Lange joins top 20 kiwis
2 June 2003 Dominion Post

[ back ] [ NZC News Archive ]

 

 

By ANN-MARIE JOHNSON

Former prime minister David Lange and distinguished scientist Dr William Pickering joined the elite list of members of the Order of New Zealand in the Queen's Birthday Honours announced today.

As prime minister from 1984 to 1989, Mr Lange presided over far-reaching economic reforms that changed the face of New Zealand. His government also introduced New Zealand's anti-nuclear policy.

Only 20 people are admitted to the Order of New Zealand at any time and Mr Lange becomes the 19th member, joining Sir Edmund Hillary, former governor-general Dame Catherine Tizard and former prime ministers Jim Bolger and Mike Moore.

Mr Lange, a former lawyer, was elected to Parliament in 1977, becoming New Zealand's youngest prime minister at the age of 41.

He was celebrating his honour quietly yesterday, because he was bedridden with a fever.

He was diagnosed last year with an incurable blood disease, amyloidosis, and told he might have only four months to live a deadline he passed several months ago.

However, in spite of his illness, he has retained his legendary wit, joking that his award was indicative of the "rehabilitation of time".

"It's part of that balm that descends on you as you advance through the years."

He said the award was a great honour, though unexpected. "I thought my time was long gone".

Joining Mr Lange at the head of the honours list, Dr Pickering, 92, becomes an honorary member of the Order of New Zealand.

Born in Wellington and educated at Canterbury College (now University), his award is in the honorary category because he is now an American citizen.

He moved to the United States in 1929, eventually becoming responsible for the United States' first satellite, and leading its unmanned deep space research as director from 1954 till 1976 of California's Jet Propulsion Laboratory.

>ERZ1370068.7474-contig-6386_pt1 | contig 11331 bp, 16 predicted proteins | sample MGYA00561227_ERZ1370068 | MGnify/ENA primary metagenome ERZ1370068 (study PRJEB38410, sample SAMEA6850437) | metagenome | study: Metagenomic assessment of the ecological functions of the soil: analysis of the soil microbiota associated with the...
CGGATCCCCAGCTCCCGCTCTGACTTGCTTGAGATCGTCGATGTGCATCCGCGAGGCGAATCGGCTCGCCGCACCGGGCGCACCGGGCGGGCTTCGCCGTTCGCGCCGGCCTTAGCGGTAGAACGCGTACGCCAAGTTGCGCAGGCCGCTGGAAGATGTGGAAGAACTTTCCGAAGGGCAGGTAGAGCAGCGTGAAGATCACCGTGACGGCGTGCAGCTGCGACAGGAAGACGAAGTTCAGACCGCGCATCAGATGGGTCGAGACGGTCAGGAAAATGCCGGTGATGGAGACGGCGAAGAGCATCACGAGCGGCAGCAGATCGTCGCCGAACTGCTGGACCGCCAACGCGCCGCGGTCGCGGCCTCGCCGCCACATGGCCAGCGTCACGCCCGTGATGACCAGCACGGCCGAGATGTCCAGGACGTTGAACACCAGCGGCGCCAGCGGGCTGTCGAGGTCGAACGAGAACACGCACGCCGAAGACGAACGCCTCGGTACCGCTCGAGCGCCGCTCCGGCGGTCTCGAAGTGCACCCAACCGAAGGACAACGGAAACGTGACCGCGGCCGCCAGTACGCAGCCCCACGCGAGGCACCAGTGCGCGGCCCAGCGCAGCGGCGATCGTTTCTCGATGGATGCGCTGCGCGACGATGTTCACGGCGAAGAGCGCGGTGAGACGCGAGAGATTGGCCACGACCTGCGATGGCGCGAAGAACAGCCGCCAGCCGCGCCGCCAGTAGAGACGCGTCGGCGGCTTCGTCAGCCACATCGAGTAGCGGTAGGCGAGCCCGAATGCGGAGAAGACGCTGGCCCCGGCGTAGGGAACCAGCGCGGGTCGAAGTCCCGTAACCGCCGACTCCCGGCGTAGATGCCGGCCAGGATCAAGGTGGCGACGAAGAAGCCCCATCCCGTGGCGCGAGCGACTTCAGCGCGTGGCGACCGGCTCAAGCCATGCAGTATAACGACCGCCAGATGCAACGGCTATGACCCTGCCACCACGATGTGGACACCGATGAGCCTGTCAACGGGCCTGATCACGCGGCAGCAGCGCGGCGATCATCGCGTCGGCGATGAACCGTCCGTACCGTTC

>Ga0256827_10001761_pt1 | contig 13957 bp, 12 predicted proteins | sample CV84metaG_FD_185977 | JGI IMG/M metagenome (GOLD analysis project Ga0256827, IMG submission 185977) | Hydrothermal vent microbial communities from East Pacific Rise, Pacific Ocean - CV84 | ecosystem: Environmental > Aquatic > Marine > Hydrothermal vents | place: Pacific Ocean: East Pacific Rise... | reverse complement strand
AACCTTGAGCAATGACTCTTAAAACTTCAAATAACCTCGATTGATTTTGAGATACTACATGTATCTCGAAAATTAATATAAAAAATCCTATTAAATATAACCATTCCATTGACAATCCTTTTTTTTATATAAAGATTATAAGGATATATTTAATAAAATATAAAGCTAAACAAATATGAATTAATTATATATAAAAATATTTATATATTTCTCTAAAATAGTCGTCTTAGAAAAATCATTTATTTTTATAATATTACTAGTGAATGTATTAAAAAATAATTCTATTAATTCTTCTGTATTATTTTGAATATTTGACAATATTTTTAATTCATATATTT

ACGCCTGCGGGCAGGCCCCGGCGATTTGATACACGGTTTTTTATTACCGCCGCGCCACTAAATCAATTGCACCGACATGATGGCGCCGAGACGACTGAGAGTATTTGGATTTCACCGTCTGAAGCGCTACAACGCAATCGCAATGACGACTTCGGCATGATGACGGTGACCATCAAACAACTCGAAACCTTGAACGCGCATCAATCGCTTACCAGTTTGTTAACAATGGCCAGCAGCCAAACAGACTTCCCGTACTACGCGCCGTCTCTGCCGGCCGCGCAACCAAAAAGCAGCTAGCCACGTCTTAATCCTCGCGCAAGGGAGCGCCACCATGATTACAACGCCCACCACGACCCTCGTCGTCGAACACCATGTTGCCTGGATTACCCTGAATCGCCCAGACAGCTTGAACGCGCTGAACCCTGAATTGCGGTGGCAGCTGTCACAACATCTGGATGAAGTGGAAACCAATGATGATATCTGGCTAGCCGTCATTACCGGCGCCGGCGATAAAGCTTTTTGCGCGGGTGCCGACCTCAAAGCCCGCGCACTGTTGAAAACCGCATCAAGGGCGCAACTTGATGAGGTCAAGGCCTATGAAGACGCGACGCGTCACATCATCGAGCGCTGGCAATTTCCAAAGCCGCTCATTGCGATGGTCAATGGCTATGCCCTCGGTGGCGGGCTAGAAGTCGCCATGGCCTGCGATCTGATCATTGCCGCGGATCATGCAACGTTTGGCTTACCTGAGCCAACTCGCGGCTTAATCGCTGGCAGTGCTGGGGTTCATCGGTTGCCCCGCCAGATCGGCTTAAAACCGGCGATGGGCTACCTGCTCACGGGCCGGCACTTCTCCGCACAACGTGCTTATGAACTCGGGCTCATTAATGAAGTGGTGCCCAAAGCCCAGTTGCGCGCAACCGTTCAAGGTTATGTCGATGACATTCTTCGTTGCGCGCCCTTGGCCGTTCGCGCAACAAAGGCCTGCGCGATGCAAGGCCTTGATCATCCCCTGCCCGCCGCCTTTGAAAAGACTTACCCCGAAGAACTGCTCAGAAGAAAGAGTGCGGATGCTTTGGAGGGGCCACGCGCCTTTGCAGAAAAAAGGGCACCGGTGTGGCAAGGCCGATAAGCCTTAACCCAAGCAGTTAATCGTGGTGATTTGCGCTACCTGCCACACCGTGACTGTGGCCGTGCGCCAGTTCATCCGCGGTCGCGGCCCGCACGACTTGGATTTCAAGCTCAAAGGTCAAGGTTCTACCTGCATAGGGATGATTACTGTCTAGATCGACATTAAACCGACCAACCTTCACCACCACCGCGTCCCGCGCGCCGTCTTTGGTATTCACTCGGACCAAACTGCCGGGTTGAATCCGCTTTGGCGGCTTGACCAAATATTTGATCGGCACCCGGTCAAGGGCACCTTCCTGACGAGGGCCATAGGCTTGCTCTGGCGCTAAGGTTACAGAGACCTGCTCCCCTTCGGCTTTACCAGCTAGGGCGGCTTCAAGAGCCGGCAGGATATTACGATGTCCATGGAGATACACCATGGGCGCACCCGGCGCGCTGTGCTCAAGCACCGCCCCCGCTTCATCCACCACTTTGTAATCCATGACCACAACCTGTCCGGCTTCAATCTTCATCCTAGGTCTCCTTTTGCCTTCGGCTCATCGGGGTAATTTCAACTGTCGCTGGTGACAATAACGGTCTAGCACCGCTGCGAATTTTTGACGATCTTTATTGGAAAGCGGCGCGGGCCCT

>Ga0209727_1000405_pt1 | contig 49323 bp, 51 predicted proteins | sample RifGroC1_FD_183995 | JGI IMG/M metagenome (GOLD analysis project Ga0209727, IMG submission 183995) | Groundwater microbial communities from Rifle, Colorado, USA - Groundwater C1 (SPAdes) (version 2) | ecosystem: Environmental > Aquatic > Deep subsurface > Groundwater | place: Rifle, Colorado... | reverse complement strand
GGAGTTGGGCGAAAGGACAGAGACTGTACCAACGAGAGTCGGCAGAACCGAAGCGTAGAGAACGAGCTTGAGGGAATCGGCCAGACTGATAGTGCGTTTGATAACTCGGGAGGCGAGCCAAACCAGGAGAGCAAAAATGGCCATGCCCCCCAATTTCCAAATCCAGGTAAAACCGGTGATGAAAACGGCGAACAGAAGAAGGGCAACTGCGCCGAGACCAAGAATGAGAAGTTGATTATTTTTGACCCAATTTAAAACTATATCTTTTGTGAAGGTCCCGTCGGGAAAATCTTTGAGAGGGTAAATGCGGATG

Under Dr Pickering's leadership, the laboratory helped develop ballistic missiles with the capacity to deliver nuclear warheads around the globe. He has received many international awards for his work, including an honorary knighthood. He was in New Zealand in March to unveil a monument in Havelock, near Blenheim, that honours him and atomic physicist Lord Rutherford, and to receive an honorary doctorate from Canterbury University.

Four people were made Distinguished Companions of the New Zealand Order of Merit: Masterton artist Robin White, Dunedin stockbroker Eion Edgar, women's affairs campaigner Alison Roxburgh and Maori leader Archie Taiaroa.

Other high profile New Zealanders to receive honours include playwright Roger Hall and TV personality Paul Holmes, both appointed Companions of the New Zealand Order of Merit, film producer John Barnett, jazz band leader Rodger Fox and opera singer Patrick Power, all Officers of the New Zealand Order of Merit.

Jim McLay, who was briefly deputy prime minister in 1984 and served as New Zealand commissioner to the International Whaling Commission for the past nine years, is made a CNZM for his services to conservation.

Former Council of Trade Unions secretary Angela Foulkes is made an ONZM.

Sports people recognised include Marise Chamberlain, the 800m track bronze medalist at the 1964 Olympics, Manfeild motor-racing promoter Rob Lester and former Silver Ferns netball players Julie Seymour and Linda Vagana, who are all made Members of the New Zealand Order of Merit. Frenchman Bruno Trouble, who managed the America's Cup challenger series in Auckland, is made an Honorary ONZM.

Additional Officers of the New Zealand Order of Merit appointments for military operational service go to Commander John Martin, commander of Te Kaha for eight months in the Arabian Sea for Operation Enduring Freedom, and Lieutenant Colonel Antony Hayward and Lieutenant Colonel Dean Baigent, who respectively commanded the last two detachments of New Zealand peacekeepers in East Timor.